From the Mariners’ standpoint, their position of strength was the fact that they didn’t want to trade Nola. A shrewd pickup by Dipoto off the waiver wire in 2018, Nola had developed into not just a first-rate defensive catcher but a potent hitter. And the Mariners had very little catching behind him with Tom Murphy out for the year, and prospect Cal Raleigh not yet ready.

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Their reluctance to deal Nola emboldened Dipoto to put forward a trade request that was beyond perhaps even their expectations. What did they have to lose?

“We said ‘no’ on Nola so many times that when we ultimately got into this stage of exchanging names on the players, we were pretty bold in what we asked for,” he said. “Lo and behold, we got them. That’s not a common thing when you’re making trades.”

What accelerated the trade talks was when Preller uttered the magic words: Ty France, their white whale. And as if that didn’t perk up the Mariners, he said two more that animated Dipoto: Taylor Trammell, whose potential had always intrigued the Mariners. Preller is much like Dipoto in that when he is pursuing a player, he can be relentless. It’s a big reason the pair has worked well together over the years.

“We had an initial conversation with the Padres that was roughly, ‘Hey listen, we’re not really looking to move Nola. If you want to talk about it, it’s going to be heavy,’ ” Dipoto said.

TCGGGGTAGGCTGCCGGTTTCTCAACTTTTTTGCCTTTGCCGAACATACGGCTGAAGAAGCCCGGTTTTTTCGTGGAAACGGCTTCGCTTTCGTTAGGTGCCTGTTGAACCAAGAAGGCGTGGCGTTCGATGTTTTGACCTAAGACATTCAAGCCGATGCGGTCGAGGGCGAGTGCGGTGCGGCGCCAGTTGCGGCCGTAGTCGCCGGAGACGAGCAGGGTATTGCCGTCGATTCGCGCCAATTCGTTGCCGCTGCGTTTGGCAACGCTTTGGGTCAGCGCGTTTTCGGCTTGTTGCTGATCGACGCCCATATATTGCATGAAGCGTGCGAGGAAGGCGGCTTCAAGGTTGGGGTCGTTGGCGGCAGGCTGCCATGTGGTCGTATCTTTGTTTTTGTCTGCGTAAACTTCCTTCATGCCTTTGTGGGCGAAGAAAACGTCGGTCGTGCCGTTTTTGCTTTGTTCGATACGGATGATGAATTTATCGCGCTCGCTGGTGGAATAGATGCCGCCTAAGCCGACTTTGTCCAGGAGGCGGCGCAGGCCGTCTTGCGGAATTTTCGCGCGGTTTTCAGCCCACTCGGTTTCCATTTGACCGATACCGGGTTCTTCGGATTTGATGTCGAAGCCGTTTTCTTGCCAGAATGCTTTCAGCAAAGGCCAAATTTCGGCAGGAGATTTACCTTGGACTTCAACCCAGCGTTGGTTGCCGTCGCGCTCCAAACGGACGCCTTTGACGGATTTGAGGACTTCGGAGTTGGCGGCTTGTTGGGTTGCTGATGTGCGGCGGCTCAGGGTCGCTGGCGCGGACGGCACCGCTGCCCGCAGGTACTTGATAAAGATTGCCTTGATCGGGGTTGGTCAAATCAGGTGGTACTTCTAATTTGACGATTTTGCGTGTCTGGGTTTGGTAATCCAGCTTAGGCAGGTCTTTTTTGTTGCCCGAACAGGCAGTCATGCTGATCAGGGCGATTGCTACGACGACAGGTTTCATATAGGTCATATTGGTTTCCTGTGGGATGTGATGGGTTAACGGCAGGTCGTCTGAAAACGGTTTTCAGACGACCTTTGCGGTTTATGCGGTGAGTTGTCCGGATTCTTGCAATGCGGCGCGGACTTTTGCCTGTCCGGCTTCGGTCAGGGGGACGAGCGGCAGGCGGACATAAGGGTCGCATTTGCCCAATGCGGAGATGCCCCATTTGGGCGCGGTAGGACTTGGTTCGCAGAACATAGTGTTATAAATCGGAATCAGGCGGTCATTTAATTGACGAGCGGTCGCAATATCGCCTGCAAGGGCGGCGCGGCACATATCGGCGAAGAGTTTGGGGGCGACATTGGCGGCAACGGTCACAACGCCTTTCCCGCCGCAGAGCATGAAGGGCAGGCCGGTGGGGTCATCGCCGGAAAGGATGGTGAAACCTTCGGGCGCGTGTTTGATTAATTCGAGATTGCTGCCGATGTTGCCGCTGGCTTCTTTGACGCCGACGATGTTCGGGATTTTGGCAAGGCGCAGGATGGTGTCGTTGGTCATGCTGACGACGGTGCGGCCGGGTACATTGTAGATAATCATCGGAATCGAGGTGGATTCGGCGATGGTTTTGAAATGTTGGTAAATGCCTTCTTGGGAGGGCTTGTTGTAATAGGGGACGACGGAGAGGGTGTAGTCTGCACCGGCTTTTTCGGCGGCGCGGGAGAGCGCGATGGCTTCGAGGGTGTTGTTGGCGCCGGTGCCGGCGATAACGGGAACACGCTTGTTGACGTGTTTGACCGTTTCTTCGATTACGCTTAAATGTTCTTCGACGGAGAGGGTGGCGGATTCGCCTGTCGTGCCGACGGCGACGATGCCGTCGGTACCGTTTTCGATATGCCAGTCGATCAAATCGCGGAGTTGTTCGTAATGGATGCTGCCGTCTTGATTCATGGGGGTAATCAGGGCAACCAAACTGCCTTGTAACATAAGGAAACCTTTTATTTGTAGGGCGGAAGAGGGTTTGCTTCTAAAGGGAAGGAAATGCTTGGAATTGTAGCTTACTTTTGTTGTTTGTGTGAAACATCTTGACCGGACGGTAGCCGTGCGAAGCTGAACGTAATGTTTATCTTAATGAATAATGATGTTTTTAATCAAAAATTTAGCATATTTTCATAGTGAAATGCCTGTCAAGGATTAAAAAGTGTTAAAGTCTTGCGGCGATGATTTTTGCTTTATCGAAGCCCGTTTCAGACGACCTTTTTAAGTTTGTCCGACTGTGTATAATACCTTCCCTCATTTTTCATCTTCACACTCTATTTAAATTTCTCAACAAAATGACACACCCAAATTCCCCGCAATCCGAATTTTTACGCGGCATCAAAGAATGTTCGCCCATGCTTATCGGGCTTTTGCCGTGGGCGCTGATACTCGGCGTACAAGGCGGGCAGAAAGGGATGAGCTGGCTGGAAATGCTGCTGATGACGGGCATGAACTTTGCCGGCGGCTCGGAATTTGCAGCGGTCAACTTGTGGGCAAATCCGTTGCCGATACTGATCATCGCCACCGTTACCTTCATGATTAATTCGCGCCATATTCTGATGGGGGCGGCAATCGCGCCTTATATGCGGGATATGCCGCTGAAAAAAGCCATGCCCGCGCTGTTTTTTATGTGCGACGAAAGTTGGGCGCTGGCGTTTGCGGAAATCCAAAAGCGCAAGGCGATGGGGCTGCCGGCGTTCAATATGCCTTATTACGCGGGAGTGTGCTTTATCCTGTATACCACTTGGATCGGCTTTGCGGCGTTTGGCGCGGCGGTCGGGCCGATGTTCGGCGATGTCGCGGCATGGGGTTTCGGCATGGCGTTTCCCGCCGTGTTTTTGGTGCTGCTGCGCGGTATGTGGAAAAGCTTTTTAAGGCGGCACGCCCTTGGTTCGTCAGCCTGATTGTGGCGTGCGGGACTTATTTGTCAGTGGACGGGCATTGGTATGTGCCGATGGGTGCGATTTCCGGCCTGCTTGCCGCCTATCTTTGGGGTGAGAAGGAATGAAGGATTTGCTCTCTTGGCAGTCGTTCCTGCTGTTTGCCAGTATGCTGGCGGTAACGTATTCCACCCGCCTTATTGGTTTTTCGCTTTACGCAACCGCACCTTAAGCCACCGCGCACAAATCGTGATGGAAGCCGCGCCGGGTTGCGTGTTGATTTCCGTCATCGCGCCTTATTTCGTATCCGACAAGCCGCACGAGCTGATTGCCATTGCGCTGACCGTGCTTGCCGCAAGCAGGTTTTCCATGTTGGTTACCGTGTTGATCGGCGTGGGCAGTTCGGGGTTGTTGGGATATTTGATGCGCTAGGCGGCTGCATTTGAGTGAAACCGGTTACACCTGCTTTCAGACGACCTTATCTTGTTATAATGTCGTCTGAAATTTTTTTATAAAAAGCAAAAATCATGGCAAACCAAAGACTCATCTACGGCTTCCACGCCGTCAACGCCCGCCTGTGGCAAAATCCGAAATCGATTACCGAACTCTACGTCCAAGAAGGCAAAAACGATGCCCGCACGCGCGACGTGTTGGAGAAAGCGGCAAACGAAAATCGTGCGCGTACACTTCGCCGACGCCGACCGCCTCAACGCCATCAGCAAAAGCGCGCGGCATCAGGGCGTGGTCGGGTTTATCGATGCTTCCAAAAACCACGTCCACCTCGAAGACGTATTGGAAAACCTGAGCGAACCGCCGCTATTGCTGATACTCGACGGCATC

“And then they were very willing to go the heavy route. When we got down to it, A.J. was pretty tenacious in sticking with it, which is A.J.’s personality. He called multiple times, and then ultimately, when we did fully engage, he said, ‘Tell me what it’s going to look like, but we’re willing to do multiple pieces.’ A.J. knew the players we liked in their system, and he introduced names like France and Trammell.”

When Dipoto heard that, he immediately called the Mariners’ assistant GM, Justin Hollander, and told him, “We’re going to get a deal done.”

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He added, “If we’re able to start with France and Trammell, it’s going to be awfully hard for us to walk away from that. And lo and behold, we were able to expand the deal.”

The next piece to fall was Torrens, because Dipoto knew he needed to fill the catching hole left by Nola’s departure. Journeymen Joe Hudson and Joe Odom were all that remained. The Padres, with great organizational depth at catcher, were willing to add Torrens.

At that point, the Mariners decided to seek one more piece they felt would make this trade truly irresistible. The in-house discussion, Dipoto said, was “what can we do to look back on this deal four or five or six years from now and make it a home run? That’s where Andres Munoz came in.”

Hollander was initially bullish on Munoz, but that’s when the trade talks, which had been sailing along, slowed considerably. The Padres were reluctant to give up a pitcher who before surgery had been maybe the hardest thrower in the game. But they also were laser focused on catching the Dodgers, and Preller relented on Munoz.